The abductors, with the connivance of the police, are trying to make it appear that the arrest was in accord with law. But one does not have to be a lawyer to see clearly, from Rev. Guerrero's and other eyewitness accounts, that the "arrest" was anything but lawful.

The abductors were not in uniform. They did not introduce themselves as officers of the law. They did not show Rev. Guerrero any arrest warrant even when he demanded one. They used guns, pointed it at him and his family, with one of the assailants hitting him in the nape. They dragged him to a van with covered-up plate, brought him to a safe house where he was tortured and threatened with death unless he incriminated himself and others to be ranking officers of the Communist Party of the Philippines. His whereabouts were hidden from his family and lawyers so that the abductors could do their worst.

Several questions beg to be asked. Why was the arrest done by military men and not the police? The official documents clearly indicate this: the NISF elements were merely "assisted” by two members of the provincial police. According to Police Senior Superintendent Fidel Posadas, Rev. Guerrero was first brought to the NISF NCR office “for documentation and to evaluate the tactical significance to national security (of) the items found in his possession.” That Rev. Guerrero was "turned over" to the police the following day clearly indicates it was not police authorities that had “served” the warrant for his arrest.

Why did the police officers not immediately investigate or at least report the irregular manner by which the "arrest" was effected and that he was evidently tortured? Normally, turnover includes a document saying subject is in "good condition", i.e. with a medical certification by competent authorities. Under the circumstances, if they were not part of the cover-up, should not the police have immediately filed a complaint against the NISF?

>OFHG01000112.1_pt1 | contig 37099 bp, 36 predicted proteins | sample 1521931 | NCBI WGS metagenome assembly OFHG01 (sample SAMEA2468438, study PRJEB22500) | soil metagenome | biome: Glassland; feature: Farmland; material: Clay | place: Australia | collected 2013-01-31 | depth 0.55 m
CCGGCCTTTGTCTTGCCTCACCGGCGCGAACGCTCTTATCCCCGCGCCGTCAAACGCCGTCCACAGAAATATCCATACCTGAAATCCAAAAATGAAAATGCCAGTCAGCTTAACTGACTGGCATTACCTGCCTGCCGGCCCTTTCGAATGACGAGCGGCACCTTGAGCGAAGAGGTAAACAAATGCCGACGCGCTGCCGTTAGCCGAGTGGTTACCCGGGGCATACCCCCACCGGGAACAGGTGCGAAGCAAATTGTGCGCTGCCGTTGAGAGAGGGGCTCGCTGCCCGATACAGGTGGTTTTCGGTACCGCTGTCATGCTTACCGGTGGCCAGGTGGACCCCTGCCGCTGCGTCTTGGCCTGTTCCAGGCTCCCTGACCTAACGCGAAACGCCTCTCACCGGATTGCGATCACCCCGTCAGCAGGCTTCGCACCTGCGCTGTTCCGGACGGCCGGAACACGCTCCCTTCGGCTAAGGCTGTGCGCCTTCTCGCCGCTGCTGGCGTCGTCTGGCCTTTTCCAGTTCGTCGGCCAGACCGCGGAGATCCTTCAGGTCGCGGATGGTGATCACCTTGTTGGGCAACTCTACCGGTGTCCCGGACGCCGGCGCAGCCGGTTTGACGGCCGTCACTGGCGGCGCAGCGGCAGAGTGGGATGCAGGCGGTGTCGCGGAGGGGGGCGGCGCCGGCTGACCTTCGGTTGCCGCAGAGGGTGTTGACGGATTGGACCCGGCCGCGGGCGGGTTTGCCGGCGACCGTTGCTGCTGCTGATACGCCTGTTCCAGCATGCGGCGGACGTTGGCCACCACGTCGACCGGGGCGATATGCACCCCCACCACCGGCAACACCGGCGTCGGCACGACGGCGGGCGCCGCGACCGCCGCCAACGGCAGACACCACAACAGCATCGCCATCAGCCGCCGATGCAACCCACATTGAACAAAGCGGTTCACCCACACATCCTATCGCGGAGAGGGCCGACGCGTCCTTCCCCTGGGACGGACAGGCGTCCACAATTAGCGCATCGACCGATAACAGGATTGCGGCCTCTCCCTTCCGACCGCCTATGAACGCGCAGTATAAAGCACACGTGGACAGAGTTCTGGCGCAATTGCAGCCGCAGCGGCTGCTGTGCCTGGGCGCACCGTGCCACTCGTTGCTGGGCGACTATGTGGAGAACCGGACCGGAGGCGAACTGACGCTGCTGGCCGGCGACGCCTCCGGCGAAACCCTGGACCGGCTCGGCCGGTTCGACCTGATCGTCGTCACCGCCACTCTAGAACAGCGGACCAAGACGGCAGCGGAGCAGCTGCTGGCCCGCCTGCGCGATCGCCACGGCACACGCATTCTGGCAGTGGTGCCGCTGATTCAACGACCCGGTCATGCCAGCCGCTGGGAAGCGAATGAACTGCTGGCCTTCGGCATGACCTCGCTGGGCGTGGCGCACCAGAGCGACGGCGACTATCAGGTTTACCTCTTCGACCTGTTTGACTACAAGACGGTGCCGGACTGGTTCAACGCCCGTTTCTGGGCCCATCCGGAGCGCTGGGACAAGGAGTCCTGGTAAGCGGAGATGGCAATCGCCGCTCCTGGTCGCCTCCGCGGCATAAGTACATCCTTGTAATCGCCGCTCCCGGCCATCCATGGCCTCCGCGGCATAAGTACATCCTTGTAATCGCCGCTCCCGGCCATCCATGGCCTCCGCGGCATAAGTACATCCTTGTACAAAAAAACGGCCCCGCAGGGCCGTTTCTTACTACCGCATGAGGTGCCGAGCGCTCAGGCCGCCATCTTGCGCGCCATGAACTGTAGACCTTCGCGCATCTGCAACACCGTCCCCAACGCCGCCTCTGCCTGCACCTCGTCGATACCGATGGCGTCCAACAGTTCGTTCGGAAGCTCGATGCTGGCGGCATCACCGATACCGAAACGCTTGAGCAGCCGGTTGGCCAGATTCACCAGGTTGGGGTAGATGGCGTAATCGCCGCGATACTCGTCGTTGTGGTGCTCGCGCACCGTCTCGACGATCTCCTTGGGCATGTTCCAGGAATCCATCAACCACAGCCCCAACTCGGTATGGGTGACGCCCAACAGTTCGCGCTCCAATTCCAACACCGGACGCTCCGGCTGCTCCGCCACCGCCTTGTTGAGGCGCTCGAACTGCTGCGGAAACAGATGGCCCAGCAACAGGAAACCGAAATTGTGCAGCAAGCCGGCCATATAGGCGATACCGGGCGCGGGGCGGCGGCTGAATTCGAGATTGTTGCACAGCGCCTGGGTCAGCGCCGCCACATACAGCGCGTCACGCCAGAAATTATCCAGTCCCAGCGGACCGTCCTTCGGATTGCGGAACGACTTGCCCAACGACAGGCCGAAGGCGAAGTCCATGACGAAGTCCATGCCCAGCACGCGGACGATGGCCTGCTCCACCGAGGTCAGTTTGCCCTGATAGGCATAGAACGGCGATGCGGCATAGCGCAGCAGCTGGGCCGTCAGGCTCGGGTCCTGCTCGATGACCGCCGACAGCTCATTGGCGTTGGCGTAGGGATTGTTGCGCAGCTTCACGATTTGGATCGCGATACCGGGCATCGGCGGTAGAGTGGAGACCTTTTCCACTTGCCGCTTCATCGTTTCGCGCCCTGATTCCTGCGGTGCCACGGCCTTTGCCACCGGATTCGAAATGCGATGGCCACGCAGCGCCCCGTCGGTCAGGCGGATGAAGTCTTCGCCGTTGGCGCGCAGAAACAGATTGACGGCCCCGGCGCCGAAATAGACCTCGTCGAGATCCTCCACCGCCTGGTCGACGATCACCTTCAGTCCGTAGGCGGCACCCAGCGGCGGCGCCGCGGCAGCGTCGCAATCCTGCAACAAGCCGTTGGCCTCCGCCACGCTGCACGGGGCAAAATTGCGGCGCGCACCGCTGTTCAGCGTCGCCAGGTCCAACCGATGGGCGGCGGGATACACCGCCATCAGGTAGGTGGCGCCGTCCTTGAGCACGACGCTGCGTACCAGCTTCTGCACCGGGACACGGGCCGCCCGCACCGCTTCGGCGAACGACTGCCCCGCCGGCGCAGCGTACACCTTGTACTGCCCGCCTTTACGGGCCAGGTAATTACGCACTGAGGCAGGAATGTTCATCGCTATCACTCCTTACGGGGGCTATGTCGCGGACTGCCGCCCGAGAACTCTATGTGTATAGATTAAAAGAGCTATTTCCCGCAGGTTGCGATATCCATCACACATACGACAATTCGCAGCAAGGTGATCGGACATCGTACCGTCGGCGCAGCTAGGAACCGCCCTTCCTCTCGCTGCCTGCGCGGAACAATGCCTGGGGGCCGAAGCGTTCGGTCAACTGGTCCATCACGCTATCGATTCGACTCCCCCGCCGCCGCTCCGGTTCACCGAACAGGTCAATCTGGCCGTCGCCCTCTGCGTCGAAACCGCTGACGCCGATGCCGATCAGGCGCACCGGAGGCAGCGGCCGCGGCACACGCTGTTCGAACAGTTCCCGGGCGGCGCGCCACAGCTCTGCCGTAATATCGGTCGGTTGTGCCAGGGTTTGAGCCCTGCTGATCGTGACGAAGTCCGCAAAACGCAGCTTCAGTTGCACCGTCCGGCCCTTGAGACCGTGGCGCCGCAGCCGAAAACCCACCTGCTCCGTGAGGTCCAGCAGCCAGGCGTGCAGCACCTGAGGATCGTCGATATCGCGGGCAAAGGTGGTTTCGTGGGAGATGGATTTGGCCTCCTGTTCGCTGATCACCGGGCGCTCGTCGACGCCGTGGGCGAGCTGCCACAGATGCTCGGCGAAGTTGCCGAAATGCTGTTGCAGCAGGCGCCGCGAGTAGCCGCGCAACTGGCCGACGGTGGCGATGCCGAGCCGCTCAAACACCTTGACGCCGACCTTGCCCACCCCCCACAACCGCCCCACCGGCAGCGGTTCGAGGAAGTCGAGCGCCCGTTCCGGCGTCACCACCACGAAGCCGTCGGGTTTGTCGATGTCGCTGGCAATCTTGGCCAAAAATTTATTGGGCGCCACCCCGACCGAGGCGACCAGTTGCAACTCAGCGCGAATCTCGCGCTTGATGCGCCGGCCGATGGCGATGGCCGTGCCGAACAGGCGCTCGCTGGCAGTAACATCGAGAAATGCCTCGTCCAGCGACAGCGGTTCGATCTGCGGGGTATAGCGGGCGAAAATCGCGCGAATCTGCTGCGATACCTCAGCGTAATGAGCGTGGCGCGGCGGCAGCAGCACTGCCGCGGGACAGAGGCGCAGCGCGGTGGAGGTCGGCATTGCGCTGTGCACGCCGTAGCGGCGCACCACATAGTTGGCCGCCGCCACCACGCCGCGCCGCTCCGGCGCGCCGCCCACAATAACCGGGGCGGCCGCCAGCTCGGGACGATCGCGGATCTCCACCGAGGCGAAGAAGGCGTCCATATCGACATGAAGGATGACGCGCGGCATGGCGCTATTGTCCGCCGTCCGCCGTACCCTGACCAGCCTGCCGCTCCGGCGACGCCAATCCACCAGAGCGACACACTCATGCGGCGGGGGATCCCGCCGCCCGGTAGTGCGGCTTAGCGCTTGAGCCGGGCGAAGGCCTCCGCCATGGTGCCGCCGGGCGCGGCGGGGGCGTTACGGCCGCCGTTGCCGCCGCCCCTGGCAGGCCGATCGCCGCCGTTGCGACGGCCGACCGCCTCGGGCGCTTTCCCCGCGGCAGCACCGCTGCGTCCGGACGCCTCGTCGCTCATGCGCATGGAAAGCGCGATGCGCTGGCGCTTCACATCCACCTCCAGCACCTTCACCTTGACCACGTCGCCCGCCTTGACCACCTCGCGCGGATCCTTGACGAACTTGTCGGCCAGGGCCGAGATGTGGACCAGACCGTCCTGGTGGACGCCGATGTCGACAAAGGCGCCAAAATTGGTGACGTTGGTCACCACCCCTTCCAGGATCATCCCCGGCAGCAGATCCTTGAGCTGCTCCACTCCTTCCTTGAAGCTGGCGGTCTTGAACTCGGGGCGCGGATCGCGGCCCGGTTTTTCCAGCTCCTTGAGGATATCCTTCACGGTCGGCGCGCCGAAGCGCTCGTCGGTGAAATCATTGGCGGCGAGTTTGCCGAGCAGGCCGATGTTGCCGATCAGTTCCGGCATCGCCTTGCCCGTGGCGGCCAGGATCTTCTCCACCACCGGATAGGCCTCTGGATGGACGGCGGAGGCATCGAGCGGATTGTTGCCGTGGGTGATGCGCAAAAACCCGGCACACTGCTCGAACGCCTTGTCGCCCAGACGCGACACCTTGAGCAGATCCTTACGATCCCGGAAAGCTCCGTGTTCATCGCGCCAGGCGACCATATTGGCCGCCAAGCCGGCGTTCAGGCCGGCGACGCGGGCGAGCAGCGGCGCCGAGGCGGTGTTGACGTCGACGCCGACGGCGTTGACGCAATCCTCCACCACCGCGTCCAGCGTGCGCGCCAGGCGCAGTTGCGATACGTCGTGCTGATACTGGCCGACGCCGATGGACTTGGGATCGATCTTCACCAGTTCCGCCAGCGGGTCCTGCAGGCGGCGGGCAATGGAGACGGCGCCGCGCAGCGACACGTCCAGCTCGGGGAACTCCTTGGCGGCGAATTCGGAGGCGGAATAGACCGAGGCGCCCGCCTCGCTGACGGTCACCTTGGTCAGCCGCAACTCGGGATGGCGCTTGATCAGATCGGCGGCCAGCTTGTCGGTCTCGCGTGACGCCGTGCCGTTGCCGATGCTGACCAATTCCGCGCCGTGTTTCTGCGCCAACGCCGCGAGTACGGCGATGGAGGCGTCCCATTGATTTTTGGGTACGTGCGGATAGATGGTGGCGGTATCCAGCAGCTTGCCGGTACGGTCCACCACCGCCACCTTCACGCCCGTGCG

Why have the authorities, including the Police Directorate, the Department of Interior and Local Government and Malacanang, not come out even with the name of the unit of the NISF and the identities of the operatives, much more taken steps necessary to determine who gave the orders to abduct and torture Rev. Guerrero?

More interestingly, who gave the orders to "surface" him and turn him over to the police? By all indications, the abductors had not the least intention to do so, until "someone upstairs" gave the order, perhaps anxious not to have another Jonas Burgos case in their hands while Mrs. Arroyo was Down Under trying to sell an economically robust, peaceful and just Philippine society.

Why did Rev. Guerrero turn up alive, unlike the close to 200 others who have involuntarily disappeared under the Arroyo regime? Human rights advocates attribute this to the unrelenting local and international pressure on the government; for while Malacanang and military/police top brass persist in attributing these human rights violations to a supposed internal communist purge, no one is taking them seriously.

The bottom line is still this: any government worth its salt would put a stop to such killings. Mrs. Arroyo, Chief Executive and Commander-in-chief, is commonly and correctly perceived as tolerating, if not in fact abetting, such heinous crimes against her regime’s critics, dissenters and the common folk who just happen to be in the way.

For anyone seeking proof that the extrajudicial killings, frustrated assassinations, forced disappearances, tortures and massacres of progressives, activists and even bystanders are state policy, this case of Pastor Guerrero is the smoking gun. ###